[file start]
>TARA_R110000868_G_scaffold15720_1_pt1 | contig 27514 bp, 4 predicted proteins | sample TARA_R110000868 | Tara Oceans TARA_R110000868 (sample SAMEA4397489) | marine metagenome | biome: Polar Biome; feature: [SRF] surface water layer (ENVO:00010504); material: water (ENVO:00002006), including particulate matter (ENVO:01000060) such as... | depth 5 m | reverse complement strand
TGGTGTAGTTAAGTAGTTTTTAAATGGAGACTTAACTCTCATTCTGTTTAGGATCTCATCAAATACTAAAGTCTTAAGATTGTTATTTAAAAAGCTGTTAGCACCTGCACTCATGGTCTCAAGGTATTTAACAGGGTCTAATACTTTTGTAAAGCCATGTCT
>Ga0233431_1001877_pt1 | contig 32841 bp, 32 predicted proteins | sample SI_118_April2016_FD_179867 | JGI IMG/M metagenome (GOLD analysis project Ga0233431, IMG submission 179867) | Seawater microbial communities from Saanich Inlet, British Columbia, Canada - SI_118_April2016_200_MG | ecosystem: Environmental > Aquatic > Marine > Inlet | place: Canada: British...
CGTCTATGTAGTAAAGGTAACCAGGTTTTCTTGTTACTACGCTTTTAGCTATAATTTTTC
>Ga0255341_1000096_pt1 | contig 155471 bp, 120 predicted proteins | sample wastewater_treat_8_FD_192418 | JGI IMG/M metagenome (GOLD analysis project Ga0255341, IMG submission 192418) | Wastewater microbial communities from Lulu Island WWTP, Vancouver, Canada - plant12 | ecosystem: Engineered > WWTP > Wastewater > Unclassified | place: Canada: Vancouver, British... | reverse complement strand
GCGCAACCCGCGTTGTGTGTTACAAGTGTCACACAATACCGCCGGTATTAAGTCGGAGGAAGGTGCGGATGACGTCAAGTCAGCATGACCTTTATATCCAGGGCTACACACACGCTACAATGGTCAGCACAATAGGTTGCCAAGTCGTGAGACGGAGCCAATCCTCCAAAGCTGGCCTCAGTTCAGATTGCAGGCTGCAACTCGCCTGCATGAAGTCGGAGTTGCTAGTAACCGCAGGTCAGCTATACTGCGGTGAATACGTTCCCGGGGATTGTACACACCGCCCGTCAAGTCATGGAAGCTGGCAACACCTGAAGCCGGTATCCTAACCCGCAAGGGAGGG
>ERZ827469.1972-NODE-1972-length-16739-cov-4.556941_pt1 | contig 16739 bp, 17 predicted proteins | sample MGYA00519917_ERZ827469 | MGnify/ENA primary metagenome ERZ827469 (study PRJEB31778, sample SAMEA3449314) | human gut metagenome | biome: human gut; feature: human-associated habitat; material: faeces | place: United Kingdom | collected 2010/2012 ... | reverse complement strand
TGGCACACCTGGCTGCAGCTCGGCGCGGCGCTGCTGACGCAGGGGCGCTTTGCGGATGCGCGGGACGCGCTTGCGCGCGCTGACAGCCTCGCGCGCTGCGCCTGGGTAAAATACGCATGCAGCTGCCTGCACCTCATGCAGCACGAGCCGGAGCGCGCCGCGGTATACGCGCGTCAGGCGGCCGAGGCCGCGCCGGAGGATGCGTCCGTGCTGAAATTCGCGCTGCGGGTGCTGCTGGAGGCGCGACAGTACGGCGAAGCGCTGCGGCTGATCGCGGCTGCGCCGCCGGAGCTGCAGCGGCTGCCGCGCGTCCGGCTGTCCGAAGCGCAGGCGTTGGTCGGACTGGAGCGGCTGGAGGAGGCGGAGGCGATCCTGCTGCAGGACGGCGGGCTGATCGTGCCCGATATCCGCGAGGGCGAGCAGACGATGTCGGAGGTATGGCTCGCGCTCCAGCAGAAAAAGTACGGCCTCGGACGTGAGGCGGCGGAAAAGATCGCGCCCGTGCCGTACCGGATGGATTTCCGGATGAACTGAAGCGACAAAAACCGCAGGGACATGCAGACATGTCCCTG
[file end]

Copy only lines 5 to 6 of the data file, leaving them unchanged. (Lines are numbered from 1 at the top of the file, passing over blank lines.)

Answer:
>Ga0255341_1000096_pt1 | contig 155471 bp, 120 predicted proteins | sample wastewater_treat_8_FD_192418 | JGI IMG/M metagenome (GOLD analysis project Ga0255341, IMG submission 192418) | Wastewater microbial communities from Lulu Island WWTP, Vancouver, Canada - plant12 | ecosystem: Engineered > WWTP > Wastewater > Unclassified | place: Canada: Vancouver, British... | reverse complement strand
GCGCAACCCGCGTTGTGTGTTACAAGTGTCACACAATACCGCCGGTATTAAGTCGGAGGAAGGTGCGGATGACGTCAAGTCAGCATGACCTTTATATCCAGGGCTACACACACGCTACAATGGTCAGCACAATAGGTTGCCAAGTCGTGAGACGGAGCCAATCCTCCAAAGCTGGCCTCAGTTCAGATTGCAGGCTGCAACTCGCCTGCATGAAGTCGGAGTTGCTAGTAACCGCAGGTCAGCTATACTGCGGTGAATACGTTCCCGGGGATTGTACACACCGCCCGTCAAGTCATGGAAGCTGGCAACACCTGAAGCCGGTATCCTAACCCGCAAGGGAGGG